Questions for Further Discussion
1. How do you educate parents about the risks of vaccine preventable diseases?
2. What are medical contraindications to tetanus vaccine?
3. What are the barriers to vaccination in your local community?
4. In what circumstances would no vaccination or undervaccination be considered child neglect?

Related Cases

To Learn More
To view pediatric review articles on this topic from the past year check PubMed.

Evidence-based medicine information on this topic can be found at, the National Guideline Clearinghouse and the Cochrane Database of Systematic Reviews.

Information prescriptions for patients can be found at MedlinePlus for this topic: Tetanus

To view current news articles on this topic check Google News.

To view images related to this topic check Google Images.

Rudolph CD, Rudolph’s Pediatrics. 21st edit. McGraw-Hill, New York, NY. 2003:1006-07.

American Academy of Pediatrics. Tetanus, In Pickering LD, Baker CJ, Kimberlin DW, Long SS, eds. Red Book: 2009 Report of the Committee on Infectious Diseases. 28th edit. Elk Grove Village, IL: American Academy of Pediatrics; 2009;665-660.

Summary of recommendations for tetanus toxoid, reduced diphtheria toxoid and acellular pertussis vaccine (Tdap) and tetanus and diphtheria toxoids (Td) use among adolescents aged 11–18 years. MMWR. March 24, 2006 / 55(RR03);37-38. Available from the Internet at (cited 9/20/10).

World Health Organization. Tetanus. Available from the Internet at (rev. 3/26/2010, cited 9/20/10).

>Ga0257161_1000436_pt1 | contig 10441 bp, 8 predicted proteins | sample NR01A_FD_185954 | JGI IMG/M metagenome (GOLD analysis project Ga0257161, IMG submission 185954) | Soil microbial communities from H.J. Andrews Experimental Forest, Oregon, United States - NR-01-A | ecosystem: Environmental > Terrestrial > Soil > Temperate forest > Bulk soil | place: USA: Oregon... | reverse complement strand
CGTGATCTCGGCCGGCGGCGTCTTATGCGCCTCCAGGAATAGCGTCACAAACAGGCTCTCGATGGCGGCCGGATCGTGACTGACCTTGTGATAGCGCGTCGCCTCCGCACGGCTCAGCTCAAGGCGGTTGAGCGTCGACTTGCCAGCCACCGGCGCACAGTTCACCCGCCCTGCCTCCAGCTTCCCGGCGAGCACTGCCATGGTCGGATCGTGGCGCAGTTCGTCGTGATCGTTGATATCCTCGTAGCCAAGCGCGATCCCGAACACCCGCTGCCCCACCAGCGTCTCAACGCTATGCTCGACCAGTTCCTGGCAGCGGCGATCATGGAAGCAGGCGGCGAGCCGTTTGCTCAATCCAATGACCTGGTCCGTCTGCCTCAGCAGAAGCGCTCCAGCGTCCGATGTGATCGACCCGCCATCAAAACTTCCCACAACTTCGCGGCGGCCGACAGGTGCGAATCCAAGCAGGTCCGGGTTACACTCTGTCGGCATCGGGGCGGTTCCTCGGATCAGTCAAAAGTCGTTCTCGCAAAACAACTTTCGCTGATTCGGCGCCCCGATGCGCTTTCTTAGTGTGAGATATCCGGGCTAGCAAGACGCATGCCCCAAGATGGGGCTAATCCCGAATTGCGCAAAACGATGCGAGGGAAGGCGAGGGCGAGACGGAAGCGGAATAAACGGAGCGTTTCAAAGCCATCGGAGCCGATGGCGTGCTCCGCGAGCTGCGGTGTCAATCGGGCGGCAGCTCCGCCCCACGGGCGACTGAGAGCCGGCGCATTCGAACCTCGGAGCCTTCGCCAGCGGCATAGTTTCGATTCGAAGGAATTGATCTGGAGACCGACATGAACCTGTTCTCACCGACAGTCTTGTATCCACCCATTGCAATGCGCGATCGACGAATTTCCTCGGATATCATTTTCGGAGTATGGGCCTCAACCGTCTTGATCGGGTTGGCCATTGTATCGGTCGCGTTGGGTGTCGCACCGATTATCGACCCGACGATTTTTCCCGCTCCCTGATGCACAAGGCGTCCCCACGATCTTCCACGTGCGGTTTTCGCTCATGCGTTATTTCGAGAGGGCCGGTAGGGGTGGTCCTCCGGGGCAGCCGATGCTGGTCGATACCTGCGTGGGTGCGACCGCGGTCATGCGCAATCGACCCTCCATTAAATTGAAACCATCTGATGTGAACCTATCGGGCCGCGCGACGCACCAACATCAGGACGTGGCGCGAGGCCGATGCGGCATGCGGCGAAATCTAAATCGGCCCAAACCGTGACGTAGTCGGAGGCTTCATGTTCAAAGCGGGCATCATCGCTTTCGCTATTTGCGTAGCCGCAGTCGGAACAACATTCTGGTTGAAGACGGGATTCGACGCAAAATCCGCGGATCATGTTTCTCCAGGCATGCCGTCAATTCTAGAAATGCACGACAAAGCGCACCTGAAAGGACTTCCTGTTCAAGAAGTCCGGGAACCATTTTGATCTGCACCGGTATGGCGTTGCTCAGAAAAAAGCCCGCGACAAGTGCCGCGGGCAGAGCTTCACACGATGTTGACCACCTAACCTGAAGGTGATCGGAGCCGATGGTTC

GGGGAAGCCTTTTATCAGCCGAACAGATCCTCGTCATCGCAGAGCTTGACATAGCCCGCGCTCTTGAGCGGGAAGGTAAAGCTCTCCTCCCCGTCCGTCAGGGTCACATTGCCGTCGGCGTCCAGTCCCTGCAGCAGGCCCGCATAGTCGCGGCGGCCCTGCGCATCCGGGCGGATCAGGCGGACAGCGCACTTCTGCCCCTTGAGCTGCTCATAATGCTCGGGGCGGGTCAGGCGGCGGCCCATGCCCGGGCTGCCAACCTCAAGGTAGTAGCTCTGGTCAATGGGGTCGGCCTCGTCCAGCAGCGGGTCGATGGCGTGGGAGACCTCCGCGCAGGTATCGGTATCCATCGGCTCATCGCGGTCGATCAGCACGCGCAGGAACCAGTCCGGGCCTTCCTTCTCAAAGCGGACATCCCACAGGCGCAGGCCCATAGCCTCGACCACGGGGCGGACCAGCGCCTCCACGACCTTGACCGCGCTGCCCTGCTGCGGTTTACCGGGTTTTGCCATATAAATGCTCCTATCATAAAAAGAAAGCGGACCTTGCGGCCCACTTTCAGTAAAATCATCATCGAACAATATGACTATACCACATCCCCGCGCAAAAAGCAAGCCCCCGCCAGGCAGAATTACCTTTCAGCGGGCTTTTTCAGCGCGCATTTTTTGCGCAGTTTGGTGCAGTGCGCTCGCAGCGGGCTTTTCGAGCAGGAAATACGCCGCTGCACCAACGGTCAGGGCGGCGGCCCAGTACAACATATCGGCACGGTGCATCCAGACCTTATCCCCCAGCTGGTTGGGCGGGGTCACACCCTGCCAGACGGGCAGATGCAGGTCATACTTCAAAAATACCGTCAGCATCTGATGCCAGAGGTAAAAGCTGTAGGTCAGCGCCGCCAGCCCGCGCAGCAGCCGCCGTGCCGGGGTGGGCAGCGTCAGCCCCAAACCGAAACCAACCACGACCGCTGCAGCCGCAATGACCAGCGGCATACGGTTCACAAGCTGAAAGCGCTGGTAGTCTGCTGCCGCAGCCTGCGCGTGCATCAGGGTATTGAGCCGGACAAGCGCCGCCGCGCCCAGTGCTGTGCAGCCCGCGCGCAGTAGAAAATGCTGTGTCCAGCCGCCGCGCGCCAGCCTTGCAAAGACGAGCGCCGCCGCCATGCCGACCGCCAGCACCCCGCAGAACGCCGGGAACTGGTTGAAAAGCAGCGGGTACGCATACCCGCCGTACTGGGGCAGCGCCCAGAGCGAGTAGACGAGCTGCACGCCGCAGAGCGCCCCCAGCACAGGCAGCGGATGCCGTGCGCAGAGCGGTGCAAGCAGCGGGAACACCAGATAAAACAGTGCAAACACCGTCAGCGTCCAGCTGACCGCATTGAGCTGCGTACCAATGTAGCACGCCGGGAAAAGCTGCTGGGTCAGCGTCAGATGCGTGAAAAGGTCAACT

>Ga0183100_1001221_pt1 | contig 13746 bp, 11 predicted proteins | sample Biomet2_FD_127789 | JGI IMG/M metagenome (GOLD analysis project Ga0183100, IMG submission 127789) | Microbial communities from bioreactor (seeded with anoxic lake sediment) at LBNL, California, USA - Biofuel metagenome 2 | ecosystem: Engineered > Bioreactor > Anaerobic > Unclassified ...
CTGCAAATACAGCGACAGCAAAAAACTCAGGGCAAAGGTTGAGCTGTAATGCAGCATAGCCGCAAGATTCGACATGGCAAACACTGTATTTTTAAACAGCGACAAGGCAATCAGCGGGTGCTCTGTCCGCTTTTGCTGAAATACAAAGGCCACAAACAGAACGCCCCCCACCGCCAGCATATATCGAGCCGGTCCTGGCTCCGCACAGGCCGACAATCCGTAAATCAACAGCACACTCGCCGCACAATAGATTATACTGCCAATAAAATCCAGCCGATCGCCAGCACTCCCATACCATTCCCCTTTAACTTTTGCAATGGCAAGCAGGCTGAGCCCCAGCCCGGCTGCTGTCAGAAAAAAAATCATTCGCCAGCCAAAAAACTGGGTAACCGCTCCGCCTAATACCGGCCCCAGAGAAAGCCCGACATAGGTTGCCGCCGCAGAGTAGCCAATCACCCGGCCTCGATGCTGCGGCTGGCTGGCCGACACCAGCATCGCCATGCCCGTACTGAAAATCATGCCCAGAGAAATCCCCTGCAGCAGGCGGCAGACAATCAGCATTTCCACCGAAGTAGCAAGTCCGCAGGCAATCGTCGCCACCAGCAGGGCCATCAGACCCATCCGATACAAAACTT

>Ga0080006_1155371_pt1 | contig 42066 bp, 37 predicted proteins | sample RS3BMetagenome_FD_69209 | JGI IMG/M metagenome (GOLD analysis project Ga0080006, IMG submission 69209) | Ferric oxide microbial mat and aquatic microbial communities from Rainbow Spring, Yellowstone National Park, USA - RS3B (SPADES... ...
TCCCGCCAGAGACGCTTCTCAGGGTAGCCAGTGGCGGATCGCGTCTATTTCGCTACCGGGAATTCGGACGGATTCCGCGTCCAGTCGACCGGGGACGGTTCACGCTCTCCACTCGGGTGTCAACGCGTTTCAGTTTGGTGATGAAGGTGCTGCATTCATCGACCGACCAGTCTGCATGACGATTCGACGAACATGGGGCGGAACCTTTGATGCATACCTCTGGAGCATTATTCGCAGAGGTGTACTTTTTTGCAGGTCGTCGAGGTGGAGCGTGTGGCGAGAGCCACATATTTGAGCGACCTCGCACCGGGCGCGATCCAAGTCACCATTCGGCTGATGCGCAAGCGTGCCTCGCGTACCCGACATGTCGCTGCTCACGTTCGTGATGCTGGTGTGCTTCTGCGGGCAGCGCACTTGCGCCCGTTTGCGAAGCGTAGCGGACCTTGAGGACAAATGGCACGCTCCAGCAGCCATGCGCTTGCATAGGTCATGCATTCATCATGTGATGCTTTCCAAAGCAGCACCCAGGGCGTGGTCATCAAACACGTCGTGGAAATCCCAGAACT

World Health Organization. Maternal and Neonatal Tetanus (MNT) elimination. Available from the Internet at (rev. 7/5/10, cited 9/20/10).

Notifiable Diseases and Mortality Tables. MMWR. June 4, 2010 / 59(21);662-675. Available from the Internet at (cited 9/20/10).

Black RE, Cousens S, Johnson HL, Lawn JE, Rudan I, Bassani DG, Jha P, Campbell H, Walker CF, Cibulskis R, Eisele T, Liu L, Mathers C; Child Health Epidemiology Reference Group of WHO and UNICEF. Global, regional, and national causes of child mortality in 2008: a systematic analysis. World Health Organization and UNICEF. Lancet. 2010 Jun 5;375(9730):1969-87. Available from the Internet at (cited 9/20/10).

ACGME Competencies Highlighted by Case

  • Patient Care
    1. When interacting with patients and their families, the health care professional communicates effectively and demonstrates caring and respectful behaviors.
    2. Essential and accurate information about the patients’ is gathered.
    3. Informed decisions about diagnostic and therapeutic interventions based on patient information and preferences, up-to-date scientific evidence, and clinical judgment is made.
    4. Patient management plans are developed and carried out.
    7. All medical and invasive procedures considered essential for the area of practice are competently performed.
    8. Health care services aimed at preventing health problems or maintaining health are provided.
    9. Patient-focused care is provided by working with health care professionals, including those from other disciplines.

  • Medical Knowledge
    10. An investigatory and analytic thinking approach to the clinical situation is demonstrated.
    11. Basic and clinically supportive sciences appropriate to their discipline are known and applied.

  • Practice Based Learning and Improvement
    13. Information about other populations of patients, especially the larger population from which this patient is drawn, is obtained and used.

  • Professionalism
    20. Respect, compassion, and integrity; a responsiveness to the needs of patients and society that supercedes self-interest; accountability to patients, society, and the profession; and a commitment to excellence and on-going professional development are demonstrated.

  • Systems Based Practice
    26. Partnering with health care managers and health care providers to assess, coordinate, and improve health care and how these activities can affect system performance are known.


    Donna M. D’Alessandro, MD
    Professor of Pediatrics, University of Iowa Children’s Hospital